1. It was not error to admit in evidence, on a trial for operating a numbers-game lottery, certain tickets identified by the arresting officers as lottery tickets, on the ground that no name and date were thereon.
2. The evidence authorized the defendant's conviction for participation in the operation of the numbers-game lottery on January 14, 1952, the date she was arrested, as a pickup operator, that is, engaged in picking up the lottery tickets after they had been written.
Dubbie Williams was tried on June 25, 1952, in the Criminal Court of Fulton County, before Hon. Charles C. Bruce, without a jury, on an accusation charging that the defendant on January 14, 1952, in the County of Fulton, "did keep, maintain and operate a lottery known as the numbers game for the hazarding of money." There was a stipulation between counsel for the State and for the defendant that there was in operation on January 14, 1952, in Fulton County, a form of lottery known as the numbers game, based on the daily sales of bonds and stocks on the New York Stock Exchange, wherein the person guessing three certain figures correctly would win a sum of money at odds of 450 to 1. The State introduced the testimony of the arresting officers, and the defendant made her statement. At the conclusion thereof, the judge found the defendant guilty and sentenced her to serve six months on the public works of the county. The defendant duly presented to the Superior Court of Fulton County her petition for certiorari, which was overruled, and she excepts to this court.
1. It is insisted that the court erred in admitting in evidence the so-called lottery tickets found by the officers in the possession of the defendant when they apprehended her. It appeared that the defendant went into a house, and the officers followed and stopped her, arid that she had in her possession certain tickets which the officers identified as tickets used by the players and operators of the numbers-game lottery. The defendant insists that it was error to admit and consider such tickets because they were not identified by the name of any person thereon, either the player or the operator, and because they were not dated. These tickets had certain figures like "739-35", "379-42" and others thereon, and also in the upper right-hand corner three of the four tickets had the figure "18", and also at the bottom of each ticket there was a figure which equaled the total of one line of figures as the amount played. One ticket had the initials "N. G." at the top and another had "BaBe." Deputy Sheriff Bennett, one of the officers apprehending the defendant, testified that these were lottery tickets and explained the figures and numbers thereon. He testified that the figure "439-2" indicated that the player had placed a two-cent bet on numbers "439". The figure in the upper right-hand corner is the writer's number, according to the undisputed testimony of this officer. He testified: "These are original lottery tickets used in the lottery known as the numbers game." There was also testimony that the defendant had freely and voluntarily stated to the officers that "she was picking up lottery tickets." One of the persons used in the operation of the numbers game lottery is the pickup man. The court did not err in admitting these papers in evidence and in considering them. The fact that no date appeared on the tickets did not render them inadmissible.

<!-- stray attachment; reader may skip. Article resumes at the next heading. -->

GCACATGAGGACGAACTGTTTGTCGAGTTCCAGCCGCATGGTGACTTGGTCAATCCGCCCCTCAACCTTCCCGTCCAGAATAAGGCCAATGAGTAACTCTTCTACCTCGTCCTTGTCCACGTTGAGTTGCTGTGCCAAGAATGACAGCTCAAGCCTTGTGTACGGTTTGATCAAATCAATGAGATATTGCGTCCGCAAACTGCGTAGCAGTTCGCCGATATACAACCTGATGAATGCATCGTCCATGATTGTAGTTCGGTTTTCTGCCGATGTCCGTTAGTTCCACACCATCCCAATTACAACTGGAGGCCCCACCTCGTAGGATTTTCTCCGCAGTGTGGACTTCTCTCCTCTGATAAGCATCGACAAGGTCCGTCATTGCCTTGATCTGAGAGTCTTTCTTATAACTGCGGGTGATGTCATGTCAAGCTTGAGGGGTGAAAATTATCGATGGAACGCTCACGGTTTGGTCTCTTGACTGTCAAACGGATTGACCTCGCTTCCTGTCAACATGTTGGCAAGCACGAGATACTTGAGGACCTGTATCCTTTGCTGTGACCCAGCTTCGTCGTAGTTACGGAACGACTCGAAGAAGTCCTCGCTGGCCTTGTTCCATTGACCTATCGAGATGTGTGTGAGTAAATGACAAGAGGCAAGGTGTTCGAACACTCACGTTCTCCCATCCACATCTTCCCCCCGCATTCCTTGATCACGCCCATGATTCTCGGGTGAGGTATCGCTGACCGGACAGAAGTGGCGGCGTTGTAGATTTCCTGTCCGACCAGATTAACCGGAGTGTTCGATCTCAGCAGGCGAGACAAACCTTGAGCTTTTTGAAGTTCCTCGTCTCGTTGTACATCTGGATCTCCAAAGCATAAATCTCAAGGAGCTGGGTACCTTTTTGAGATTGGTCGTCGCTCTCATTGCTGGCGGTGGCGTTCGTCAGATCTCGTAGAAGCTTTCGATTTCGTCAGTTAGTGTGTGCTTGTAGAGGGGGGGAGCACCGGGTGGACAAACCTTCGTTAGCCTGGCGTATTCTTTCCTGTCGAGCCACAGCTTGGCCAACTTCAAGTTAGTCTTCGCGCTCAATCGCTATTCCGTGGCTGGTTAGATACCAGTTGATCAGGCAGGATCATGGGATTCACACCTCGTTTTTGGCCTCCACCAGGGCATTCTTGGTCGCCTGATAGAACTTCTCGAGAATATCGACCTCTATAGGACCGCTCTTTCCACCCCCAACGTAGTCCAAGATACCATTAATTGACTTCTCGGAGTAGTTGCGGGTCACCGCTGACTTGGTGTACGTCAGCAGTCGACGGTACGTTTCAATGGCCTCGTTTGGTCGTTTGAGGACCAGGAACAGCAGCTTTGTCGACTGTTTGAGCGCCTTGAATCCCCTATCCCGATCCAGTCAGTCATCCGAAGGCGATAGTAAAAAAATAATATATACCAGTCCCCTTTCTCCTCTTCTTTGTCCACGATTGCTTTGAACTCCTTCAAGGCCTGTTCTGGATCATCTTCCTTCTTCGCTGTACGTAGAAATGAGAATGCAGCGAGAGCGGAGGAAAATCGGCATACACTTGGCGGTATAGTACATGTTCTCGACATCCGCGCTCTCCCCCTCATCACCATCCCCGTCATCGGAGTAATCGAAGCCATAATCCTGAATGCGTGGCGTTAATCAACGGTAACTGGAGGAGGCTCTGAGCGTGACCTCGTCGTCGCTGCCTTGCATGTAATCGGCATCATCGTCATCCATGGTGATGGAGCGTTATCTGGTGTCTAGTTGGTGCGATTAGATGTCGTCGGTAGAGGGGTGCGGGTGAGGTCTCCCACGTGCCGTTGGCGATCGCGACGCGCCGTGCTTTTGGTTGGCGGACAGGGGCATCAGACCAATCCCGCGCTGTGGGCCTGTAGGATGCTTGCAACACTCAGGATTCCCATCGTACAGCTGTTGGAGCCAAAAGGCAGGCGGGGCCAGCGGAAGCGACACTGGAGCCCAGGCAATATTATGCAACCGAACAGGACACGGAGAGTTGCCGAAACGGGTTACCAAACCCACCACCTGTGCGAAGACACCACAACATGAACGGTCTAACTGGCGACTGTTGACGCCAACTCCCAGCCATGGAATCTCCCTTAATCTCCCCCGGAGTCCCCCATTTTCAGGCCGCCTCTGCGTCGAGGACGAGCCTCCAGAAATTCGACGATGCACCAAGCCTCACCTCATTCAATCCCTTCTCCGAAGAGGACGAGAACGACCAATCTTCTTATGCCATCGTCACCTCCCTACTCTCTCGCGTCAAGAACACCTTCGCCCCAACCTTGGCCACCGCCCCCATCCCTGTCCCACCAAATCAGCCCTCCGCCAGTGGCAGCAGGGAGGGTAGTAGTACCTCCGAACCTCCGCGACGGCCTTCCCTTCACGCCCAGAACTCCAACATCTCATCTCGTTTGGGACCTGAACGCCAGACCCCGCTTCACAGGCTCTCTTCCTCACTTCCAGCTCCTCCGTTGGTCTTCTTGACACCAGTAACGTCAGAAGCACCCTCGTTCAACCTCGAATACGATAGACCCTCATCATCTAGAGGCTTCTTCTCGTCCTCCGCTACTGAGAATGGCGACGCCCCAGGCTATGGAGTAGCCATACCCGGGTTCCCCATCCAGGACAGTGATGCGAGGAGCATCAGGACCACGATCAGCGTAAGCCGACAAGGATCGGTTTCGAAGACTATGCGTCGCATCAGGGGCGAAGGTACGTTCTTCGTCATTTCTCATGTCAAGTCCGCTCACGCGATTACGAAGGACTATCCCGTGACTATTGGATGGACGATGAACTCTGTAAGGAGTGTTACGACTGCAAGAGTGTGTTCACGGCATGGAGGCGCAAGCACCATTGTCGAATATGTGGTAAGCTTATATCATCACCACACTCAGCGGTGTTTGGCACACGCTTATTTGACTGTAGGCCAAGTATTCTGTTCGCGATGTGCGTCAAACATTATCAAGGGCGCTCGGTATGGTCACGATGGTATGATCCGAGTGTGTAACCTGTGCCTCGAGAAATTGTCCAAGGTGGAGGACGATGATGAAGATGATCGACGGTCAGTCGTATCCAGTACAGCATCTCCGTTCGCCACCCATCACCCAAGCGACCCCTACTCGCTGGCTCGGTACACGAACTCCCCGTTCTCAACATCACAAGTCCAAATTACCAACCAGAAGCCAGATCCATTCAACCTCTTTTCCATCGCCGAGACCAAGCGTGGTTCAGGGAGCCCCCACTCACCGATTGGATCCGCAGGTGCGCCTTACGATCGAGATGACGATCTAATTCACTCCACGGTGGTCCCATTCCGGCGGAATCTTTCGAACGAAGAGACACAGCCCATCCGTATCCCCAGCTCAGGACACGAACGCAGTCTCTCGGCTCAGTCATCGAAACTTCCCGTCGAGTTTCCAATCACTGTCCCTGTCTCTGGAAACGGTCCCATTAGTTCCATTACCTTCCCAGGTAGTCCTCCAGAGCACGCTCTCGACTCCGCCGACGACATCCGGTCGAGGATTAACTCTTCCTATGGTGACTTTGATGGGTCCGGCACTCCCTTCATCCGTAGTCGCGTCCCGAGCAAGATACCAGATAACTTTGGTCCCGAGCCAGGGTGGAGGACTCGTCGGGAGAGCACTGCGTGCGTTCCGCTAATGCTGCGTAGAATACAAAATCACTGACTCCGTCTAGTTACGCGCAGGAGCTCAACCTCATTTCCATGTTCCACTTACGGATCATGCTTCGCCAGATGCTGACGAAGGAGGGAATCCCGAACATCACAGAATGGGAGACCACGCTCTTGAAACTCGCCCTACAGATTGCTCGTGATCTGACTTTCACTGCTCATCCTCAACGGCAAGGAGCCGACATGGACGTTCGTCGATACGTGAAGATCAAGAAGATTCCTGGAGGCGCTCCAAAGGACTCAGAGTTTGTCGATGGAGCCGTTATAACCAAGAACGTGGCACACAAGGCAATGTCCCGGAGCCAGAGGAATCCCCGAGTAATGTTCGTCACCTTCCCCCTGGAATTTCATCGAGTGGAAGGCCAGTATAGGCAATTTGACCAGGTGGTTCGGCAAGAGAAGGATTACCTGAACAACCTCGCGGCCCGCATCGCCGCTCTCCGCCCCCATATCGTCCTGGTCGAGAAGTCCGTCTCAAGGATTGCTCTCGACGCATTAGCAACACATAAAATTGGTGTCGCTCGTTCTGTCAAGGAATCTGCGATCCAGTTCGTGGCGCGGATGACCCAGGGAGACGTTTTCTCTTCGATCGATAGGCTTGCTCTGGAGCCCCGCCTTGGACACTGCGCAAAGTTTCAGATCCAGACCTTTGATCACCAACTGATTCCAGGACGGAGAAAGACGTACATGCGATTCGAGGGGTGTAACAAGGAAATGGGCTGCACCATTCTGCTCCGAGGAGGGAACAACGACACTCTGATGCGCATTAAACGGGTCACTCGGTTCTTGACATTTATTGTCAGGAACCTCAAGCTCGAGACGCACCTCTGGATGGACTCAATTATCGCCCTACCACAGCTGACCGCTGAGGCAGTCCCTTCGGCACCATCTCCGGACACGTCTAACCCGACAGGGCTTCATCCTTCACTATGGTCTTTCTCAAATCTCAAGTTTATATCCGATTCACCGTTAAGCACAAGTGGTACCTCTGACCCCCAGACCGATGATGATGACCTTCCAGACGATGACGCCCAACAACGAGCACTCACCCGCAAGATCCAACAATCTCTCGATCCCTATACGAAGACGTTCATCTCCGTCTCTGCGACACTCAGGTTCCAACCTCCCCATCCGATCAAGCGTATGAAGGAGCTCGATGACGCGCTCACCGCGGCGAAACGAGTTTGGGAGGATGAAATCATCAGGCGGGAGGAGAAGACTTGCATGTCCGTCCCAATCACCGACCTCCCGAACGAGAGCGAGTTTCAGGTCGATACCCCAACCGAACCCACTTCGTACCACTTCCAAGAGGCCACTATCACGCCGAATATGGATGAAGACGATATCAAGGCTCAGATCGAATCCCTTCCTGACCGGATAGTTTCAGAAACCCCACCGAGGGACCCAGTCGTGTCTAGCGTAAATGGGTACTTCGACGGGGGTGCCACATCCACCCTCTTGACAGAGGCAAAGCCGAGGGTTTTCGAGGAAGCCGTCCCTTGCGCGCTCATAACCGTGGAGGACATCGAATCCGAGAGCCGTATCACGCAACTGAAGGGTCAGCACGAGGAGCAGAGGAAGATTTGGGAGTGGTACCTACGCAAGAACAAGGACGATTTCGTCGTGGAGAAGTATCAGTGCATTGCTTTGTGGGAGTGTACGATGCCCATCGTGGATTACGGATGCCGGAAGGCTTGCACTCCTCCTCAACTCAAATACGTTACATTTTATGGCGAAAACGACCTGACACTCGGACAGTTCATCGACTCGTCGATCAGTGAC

2. The evidence authorized the defendant's conviction of operating a lottery. Her admissions and the testimony of the officers and the tickets found upon her person were sufficient proof that she was engaged, on January 14, 1952, in operating the numbers-game lottery. In her statement the defendant's explanation as to the possession of these tickets was that someone had given her a package in a woman's room.
It follows that no error of law appearing and the evidence authorizing the defendant's conviction, the judge of the superior court did not err in overruling the definition for certiorari.
Judgment affirmed. Townsend and Carlisle, JJ., concur.